"Your Majesty, your great admiration for Reman Cyrodiil and his heirs is famous in these lands, but what's lesser known is your stance on his Akaviri successors. In your opinion, is there anything the Potentates did right, and are any of their policies worth reinstating in your future vision for a unified Tamriel under the Covenant banner?" – Legate Cyclenophus of the Bretonic Imperial Renewal Society
King Emeric says, "As mentioned above, the prudent monarch could do far worse than to model his polices upon those of Sidri-Ashak, who so capably served under Brazollus Dor, but I gather your question pertains to the regencies of Versidue-Shaie and Savirien-Chorak, who administered the Empire after the assassination of Reman III. Despite not being true Emperors, these latter-day Potentates ruled, for the most part, wisely and long. Versidue-Shaie was a peacemaker who ratified the Cervant Truce that ended the disastrous Four Score War with Morrowind, and suppressed the private armies of the Imperial nobility. But perhaps his greatest achievement was the Guild Act, which established and standardized regulation of trade and transactions across the Empire—and indeed, was adopted as de facto law across Tamriel, and even in the Summerset Isles. His successor, Savirien-Chorak, was not quite so able an administrator, and often responded poorly to the crises that began, in his era, to pull the Empire apart. But he was wise enough to recognize that it's better to have the Orcs of Wrothgar as your friends than as enemies, and it was he who finally brought Orsinium into the Empire."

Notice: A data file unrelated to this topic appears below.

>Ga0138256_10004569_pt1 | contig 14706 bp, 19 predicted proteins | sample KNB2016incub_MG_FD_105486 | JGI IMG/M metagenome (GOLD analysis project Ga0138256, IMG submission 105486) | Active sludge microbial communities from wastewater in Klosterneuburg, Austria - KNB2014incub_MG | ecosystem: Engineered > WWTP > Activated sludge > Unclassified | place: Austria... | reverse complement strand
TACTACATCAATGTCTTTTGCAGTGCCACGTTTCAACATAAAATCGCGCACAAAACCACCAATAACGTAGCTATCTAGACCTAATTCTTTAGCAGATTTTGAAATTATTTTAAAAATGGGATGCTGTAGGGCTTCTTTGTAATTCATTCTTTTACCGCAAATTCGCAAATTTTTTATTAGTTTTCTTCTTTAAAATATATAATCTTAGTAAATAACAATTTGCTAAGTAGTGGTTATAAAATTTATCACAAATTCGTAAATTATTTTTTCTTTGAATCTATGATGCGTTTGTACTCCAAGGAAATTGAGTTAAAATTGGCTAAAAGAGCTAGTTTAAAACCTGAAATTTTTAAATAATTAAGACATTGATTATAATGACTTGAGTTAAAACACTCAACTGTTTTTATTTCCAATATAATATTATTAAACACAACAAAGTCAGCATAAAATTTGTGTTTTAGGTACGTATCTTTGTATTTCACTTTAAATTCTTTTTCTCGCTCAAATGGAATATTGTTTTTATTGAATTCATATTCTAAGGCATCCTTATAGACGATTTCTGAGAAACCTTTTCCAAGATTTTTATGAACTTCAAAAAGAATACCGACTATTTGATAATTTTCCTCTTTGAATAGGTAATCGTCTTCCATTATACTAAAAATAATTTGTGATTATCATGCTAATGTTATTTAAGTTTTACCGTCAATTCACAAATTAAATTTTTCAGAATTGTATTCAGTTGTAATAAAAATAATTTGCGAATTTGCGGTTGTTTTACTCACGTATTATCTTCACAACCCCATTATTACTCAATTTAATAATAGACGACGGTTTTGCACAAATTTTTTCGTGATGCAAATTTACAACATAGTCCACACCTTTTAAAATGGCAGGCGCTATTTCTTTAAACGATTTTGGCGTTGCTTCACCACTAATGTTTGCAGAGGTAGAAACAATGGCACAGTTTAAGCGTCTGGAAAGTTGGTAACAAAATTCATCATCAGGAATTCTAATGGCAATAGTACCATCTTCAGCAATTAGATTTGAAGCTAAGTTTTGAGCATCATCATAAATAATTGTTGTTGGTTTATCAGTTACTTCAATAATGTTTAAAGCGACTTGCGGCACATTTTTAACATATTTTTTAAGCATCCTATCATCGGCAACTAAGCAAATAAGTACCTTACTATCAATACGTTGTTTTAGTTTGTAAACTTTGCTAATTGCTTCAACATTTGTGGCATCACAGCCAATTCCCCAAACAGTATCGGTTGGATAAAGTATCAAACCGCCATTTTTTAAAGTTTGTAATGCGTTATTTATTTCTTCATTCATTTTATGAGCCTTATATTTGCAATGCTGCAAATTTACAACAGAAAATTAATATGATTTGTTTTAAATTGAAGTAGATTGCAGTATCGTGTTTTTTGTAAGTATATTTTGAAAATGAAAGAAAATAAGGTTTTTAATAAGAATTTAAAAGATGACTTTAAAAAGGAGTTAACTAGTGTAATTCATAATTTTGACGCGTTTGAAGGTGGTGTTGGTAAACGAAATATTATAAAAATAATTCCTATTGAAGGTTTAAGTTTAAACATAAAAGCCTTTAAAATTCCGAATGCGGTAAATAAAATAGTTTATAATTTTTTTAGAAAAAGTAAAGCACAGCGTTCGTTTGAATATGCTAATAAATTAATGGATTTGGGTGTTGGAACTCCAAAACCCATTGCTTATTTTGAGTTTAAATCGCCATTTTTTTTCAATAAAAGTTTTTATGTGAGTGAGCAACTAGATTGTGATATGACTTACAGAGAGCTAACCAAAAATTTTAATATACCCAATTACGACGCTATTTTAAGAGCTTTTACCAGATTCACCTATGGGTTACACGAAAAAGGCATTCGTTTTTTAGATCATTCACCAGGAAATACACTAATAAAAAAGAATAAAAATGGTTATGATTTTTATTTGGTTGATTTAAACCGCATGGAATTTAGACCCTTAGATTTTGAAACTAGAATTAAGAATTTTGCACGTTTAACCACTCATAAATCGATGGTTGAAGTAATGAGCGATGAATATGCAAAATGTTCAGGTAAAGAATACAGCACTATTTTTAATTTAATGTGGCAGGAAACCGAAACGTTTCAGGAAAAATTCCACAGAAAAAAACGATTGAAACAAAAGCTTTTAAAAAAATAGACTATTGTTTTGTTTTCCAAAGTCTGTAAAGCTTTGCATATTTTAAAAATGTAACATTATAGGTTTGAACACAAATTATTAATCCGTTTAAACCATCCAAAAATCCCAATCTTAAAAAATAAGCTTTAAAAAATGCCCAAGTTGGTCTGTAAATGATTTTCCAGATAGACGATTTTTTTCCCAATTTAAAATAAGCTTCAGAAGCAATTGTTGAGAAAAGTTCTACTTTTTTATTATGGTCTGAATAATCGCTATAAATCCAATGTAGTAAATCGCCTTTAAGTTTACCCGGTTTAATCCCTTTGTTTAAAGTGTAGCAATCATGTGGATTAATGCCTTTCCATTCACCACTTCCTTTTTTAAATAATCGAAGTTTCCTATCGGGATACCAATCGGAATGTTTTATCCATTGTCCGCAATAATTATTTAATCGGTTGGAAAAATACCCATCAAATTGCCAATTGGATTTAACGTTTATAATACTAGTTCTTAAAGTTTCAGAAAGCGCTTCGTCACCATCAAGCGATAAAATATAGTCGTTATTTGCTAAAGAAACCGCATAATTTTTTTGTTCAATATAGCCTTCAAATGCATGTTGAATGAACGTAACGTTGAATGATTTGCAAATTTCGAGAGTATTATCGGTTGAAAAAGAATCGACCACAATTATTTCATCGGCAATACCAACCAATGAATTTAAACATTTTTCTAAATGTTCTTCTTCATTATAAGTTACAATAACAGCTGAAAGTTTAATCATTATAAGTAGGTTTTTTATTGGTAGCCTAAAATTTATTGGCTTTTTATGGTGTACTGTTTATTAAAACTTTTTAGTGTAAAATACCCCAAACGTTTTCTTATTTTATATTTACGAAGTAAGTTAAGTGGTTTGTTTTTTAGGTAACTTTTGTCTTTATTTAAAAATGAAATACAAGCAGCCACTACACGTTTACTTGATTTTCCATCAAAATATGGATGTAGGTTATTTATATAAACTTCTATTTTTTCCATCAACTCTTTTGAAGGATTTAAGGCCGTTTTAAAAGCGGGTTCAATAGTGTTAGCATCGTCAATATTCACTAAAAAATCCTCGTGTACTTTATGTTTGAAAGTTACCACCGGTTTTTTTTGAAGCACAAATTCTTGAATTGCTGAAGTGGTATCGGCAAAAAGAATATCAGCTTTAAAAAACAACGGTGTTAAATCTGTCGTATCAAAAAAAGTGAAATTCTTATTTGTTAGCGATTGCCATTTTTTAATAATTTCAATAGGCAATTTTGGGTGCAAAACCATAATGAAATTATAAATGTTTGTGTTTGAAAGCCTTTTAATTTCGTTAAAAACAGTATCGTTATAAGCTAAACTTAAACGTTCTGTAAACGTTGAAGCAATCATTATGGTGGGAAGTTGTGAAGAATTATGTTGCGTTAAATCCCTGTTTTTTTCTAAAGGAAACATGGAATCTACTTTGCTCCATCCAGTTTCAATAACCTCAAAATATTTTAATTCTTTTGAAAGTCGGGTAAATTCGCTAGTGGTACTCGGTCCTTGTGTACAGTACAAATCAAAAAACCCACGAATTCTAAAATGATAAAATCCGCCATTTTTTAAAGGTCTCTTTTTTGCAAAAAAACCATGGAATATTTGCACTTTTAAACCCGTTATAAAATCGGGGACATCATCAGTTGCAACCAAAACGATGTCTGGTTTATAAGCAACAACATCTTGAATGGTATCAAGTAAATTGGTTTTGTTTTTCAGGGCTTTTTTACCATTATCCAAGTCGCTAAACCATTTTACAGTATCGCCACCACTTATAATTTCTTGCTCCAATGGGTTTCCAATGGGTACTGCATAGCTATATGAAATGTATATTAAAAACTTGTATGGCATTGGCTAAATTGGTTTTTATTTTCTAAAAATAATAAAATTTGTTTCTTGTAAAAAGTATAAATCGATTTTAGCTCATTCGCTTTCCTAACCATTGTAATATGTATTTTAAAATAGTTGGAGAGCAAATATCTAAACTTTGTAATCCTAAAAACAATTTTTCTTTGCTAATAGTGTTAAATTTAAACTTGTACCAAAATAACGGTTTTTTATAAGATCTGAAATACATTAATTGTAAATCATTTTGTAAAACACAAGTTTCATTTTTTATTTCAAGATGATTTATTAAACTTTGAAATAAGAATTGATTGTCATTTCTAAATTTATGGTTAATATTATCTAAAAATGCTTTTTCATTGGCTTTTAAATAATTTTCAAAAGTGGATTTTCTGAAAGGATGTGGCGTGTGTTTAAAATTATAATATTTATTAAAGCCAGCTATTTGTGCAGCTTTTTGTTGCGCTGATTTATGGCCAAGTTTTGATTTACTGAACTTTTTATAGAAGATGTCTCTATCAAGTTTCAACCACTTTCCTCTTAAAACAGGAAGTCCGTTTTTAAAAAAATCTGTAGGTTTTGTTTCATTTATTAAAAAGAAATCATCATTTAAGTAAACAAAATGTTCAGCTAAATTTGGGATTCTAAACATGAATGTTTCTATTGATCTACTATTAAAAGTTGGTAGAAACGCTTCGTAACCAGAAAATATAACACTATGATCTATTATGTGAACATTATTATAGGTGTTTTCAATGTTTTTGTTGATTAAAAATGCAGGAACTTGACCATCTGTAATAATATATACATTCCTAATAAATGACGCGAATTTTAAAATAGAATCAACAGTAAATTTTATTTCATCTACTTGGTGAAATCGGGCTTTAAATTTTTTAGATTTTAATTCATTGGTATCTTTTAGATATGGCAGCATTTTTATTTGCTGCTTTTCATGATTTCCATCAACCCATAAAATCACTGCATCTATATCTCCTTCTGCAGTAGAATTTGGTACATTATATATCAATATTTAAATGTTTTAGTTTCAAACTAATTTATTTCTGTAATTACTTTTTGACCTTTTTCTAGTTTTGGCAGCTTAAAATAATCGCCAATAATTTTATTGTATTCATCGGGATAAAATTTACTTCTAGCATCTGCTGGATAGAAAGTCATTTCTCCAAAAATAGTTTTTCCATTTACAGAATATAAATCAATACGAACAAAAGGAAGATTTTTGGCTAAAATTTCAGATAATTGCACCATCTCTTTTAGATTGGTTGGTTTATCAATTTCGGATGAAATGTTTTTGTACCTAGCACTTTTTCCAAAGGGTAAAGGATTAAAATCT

"Your Majesty, I ask this question on behalf of the citizens of Belkarth and Dragonstar, loyal subjects of the once-great Second Empire, but apparently second-class to the Daggerfall Covenant. Craglorn in eastern Hammerfell is under severe threat from the so-called Scaled Court and these beings they call Celestials. Is Hammerfell not part of the Covenant? Why has there been no aid from Wayrest to combat the Celestial threat in these Covenant homelands?" – Enodoc Dumnonii, Savant of the United Explorers of Scholarly Pursuits